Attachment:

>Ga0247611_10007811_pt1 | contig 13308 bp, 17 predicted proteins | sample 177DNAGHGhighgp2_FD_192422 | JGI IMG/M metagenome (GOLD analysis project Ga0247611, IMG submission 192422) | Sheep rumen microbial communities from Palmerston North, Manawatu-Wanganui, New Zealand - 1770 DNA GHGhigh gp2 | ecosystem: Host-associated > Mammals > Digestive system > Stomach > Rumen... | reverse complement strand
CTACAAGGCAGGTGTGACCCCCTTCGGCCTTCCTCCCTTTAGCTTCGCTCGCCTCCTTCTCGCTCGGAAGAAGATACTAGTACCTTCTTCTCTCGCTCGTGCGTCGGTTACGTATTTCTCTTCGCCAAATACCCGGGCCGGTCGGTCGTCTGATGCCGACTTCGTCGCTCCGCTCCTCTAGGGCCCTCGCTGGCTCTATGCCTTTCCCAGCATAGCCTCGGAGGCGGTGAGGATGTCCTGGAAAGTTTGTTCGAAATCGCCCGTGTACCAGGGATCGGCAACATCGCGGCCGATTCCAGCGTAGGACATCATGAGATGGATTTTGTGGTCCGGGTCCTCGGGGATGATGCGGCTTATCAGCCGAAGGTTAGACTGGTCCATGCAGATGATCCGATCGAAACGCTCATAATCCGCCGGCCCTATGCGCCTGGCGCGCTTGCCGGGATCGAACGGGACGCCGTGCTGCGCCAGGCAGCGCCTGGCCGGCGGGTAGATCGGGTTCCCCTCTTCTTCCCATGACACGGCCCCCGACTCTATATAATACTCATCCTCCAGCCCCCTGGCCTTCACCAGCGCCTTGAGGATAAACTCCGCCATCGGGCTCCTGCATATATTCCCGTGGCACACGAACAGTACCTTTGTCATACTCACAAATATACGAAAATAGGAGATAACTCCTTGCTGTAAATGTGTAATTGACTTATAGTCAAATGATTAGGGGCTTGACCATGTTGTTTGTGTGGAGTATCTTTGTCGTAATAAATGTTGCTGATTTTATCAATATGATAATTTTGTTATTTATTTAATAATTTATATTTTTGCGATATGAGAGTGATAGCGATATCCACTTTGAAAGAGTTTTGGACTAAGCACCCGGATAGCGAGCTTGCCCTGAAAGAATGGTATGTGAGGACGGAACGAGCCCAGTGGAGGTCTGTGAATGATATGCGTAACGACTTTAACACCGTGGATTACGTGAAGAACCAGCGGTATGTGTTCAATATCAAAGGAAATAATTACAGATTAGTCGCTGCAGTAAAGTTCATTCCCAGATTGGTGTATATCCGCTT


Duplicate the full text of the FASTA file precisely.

>Ga0247611_10007811_pt1 | contig 13308 bp, 17 predicted proteins | sample 177DNAGHGhighgp2_FD_192422 | JGI IMG/M metagenome (GOLD analysis project Ga0247611, IMG submission 192422) | Sheep rumen microbial communities from Palmerston North, Manawatu-Wanganui, New Zealand - 1770 DNA GHGhigh gp2 | ecosystem: Host-associated > Mammals > Digestive system > Stomach > Rumen... | reverse complement strand
CTACAAGGCAGGTGTGACCCCCTTCGGCCTTCCTCCCTTTAGCTTCGCTCGCCTCCTTCTCGCTCGGAAGAAGATACTAGTACCTTCTTCTCTCGCTCGTGCGTCGGTTACGTATTTCTCTTCGCCAAATACCCGGGCCGGTCGGTCGTCTGATGCCGACTTCGTCGCTCCGCTCCTCTAGGGCCCTCGCTGGCTCTATGCCTTTCCCAGCATAGCCTCGGAGGCGGTGAGGATGTCCTGGAAAGTTTGTTCGAAATCGCCCGTGTACCAGGGATCGGCAACATCGCGGCCGATTCCAGCGTAGGACATCATGAGATGGATTTTGTGGTCCGGGTCCTCGGGGATGATGCGGCTTATCAGCCGAAGGTTAGACTGGTCCATGCAGATGATCCGATCGAAACGCTCATAATCCGCCGGCCCTATGCGCCTGGCGCGCTTGCCGGGATCGAACGGGACGCCGTGCTGCGCCAGGCAGCGCCTGGCCGGCGGGTAGATCGGGTTCCCCTCTTCTTCCCATGACACGGCCCCCGACTCTATATAATACTCATCCTCCAGCCCCCTGGCCTTCACCAGCGCCTTGAGGATAAACTCCGCCATCGGGCTCCTGCATATATTCCCGTGGCACACGAACAGTACCTTTGTCATACTCACAAATATACGAAAATAGGAGATAACTCCTTGCTGTAAATGTGTAATTGACTTATAGTCAAATGATTAGGGGCTTGACCATGTTGTTTGTGTGGAGTATCTTTGTCGTAATAAATGTTGCTGATTTTATCAATATGATAATTTTGTTATTTATTTAATAATTTATATTTTTGCGATATGAGAGTGATAGCGATATCCACTTTGAAAGAGTTTTGGACTAAGCACCCGGATAGCGAGCTTGCCCTGAAAGAATGGTATGTGAGGACGGAACGAGCCCAGTGGAGGTCTGTGAATGATATGCGTAACGACTTTAACACCGTGGATTACGTGAAGAACCAGCGGTATGTGTTCAATATCAAAGGAAATAATTACAGATTAGTCGCTGCAGTAAAGTTCATTCCCAGATTGGTGTATATCCGCTT